The Truth About The Man Who Scored The First Platinum Hit Ever

For an artist many have never heard of, Johnnie Taylor certainly had an impact on 20-century music history. According to Rolling Stone, the singer got his start with iconic soul artist Sam Cooke as his mentor. In 1966, he signed with Stax Records in Memphis, Tennessee, and more formally began his career in gospel, rhythm and blues, and disco music. Through the decade that followed, Taylor did not see the stratospheric success that Cooke had. It wasn't until 1976, when the 41-year-old Taylor signed to the Sony-owned Columbia Records, that Taylor truly secured his place in history.

Taylor's first album with Sony was "Eargasm," a record that tapped into the disco craze of the time. The record became the most commercially successful of Taylor's career, largely due to Taylor's only number-one single, "Disco Lady." The single's success was so unprecedented, in fact, that the Recording Industry Association of America invented the platinum designation specifically for the song's sales figures.

According to My Plainview, when Taylor died in 2000, his funeral was televised and attended by approximately 7,000 people, including Taylor's R&B contemporaries Al Green, Aretha Franklin, and Bobby Womack. Today, Taylor's legacy lives on — but one of the ripple effects of his smash hit has been the royalty battle between his record labels and his several heirs. 

Johnnie Taylor's children spent years fighting for his royalties

Johnnie Taylor had six children within his two marriages. But two years after the artist's death, a judge ruled that three other individuals — of whom Taylor was the biological father — would also be acknowledged as heirs to 1/9 of his estate, as reported by My Plainview. Among them was Fonda Bryant, who had spoken to her father for the first time when she was 28, per The Charlotte Post. Bryant would go on to spend years fighting with Taylor's former record labels — especially Sony — to give Taylor's heirs his missing royalties, per Rolling Stone.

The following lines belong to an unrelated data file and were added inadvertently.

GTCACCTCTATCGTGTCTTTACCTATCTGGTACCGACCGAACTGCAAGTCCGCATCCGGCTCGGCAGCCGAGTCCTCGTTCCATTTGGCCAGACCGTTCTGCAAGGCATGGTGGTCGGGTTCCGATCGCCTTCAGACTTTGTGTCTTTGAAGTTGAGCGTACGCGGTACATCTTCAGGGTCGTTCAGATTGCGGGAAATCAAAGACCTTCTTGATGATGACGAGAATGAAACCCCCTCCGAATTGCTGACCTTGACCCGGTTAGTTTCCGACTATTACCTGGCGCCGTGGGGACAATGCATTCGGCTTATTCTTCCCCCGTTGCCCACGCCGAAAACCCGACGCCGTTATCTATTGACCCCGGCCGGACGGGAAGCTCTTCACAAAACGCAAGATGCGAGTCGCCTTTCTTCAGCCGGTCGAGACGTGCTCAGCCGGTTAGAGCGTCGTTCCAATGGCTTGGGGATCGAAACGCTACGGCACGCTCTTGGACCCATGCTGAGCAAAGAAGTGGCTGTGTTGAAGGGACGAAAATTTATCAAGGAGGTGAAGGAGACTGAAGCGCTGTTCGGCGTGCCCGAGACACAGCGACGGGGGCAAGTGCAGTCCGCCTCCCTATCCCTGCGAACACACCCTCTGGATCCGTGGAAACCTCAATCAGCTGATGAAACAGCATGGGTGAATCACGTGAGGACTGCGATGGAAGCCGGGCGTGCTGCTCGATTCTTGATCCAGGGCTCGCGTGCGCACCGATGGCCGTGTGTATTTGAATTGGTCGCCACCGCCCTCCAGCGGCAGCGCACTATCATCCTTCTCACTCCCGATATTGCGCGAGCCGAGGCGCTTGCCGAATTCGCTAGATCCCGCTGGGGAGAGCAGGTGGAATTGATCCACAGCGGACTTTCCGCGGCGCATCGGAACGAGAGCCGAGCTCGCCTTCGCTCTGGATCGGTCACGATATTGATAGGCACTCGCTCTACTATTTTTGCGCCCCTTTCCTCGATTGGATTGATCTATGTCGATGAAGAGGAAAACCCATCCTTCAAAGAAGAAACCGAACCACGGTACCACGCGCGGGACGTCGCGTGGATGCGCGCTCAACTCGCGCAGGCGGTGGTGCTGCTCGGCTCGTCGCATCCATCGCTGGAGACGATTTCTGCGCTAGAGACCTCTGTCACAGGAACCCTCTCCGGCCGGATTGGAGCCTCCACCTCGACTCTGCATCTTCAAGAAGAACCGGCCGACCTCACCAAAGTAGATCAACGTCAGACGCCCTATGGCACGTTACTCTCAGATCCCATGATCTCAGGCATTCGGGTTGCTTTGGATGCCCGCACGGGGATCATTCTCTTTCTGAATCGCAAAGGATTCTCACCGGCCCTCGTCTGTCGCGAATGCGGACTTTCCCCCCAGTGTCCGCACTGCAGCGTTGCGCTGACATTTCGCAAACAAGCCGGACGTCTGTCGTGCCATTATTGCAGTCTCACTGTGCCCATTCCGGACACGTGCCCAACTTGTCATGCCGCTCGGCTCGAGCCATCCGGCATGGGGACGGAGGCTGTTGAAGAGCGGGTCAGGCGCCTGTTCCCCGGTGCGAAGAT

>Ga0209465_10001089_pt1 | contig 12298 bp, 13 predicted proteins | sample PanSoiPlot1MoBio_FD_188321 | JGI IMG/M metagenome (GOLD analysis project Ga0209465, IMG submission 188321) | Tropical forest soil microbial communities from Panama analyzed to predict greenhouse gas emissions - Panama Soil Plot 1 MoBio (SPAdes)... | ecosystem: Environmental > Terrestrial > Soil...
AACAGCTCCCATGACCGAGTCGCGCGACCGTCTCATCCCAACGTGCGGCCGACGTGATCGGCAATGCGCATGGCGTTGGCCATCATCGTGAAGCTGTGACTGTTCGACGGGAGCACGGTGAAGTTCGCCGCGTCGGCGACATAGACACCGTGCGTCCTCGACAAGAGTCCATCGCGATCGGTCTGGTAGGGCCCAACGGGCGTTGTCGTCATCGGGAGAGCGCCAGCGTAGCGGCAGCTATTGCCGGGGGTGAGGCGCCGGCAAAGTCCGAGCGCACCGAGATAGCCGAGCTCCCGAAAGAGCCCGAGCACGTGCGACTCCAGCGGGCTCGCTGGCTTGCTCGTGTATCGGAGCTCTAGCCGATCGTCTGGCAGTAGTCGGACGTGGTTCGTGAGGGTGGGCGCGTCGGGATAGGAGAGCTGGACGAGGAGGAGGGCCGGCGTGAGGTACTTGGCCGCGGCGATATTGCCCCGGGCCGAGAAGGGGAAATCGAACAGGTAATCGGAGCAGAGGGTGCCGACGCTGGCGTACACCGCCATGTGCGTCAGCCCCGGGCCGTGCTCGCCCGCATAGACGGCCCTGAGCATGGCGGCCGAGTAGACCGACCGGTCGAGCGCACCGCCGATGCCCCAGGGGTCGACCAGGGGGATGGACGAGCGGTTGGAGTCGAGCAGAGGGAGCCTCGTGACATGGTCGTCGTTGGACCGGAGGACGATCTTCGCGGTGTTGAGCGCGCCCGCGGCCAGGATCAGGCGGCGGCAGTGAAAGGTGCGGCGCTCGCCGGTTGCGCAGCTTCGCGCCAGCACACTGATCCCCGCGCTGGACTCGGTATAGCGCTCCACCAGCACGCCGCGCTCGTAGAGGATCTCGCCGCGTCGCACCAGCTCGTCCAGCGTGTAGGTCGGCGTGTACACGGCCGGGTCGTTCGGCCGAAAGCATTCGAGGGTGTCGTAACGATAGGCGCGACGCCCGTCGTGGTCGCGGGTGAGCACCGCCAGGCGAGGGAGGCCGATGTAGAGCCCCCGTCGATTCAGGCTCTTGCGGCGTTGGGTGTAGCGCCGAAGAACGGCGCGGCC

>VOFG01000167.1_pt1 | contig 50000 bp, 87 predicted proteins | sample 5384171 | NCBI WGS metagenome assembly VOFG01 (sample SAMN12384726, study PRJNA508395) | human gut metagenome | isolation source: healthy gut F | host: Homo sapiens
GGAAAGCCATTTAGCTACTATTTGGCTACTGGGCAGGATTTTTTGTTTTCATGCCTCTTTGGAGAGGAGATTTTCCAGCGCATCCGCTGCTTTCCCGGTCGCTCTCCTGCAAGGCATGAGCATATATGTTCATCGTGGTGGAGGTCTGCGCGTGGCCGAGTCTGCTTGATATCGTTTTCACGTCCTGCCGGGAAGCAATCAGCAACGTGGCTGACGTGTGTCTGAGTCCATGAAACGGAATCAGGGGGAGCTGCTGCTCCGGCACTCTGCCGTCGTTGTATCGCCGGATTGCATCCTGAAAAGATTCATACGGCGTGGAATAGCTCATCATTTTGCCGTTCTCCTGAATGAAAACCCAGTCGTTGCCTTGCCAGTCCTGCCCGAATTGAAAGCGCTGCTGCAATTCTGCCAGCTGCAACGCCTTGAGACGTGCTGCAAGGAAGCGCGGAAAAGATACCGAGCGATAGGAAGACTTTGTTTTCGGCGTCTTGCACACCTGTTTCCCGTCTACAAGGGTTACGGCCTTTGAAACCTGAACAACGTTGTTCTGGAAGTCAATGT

In June 2020, Sony announced it would donate $100 million "to support social justice and anti-racist initiatives." After years on the receiving end of the company's evasion and opacity, Bryant found the move hypocritical. "If you guys are supposedly getting involved with social justice, clean up your backyard first," she wrote to a Sony vice president at the time (via Rolling Stone). "Take care of the Black artists and their heirs that you have taken advantage of for decades! Until then, it is just talk!"

Bryant, who had been unable to afford legal representation, worked a day job as a mental health worker while spending a decade fighting for her share of Taylor's royalties. When Sony finally released the payments to Taylor's heirs, Bryant's share was less than $10,000. "If George Floyd hadn't been murdered, I really don't think we would've gotten that money," she said. "I guilted them into it."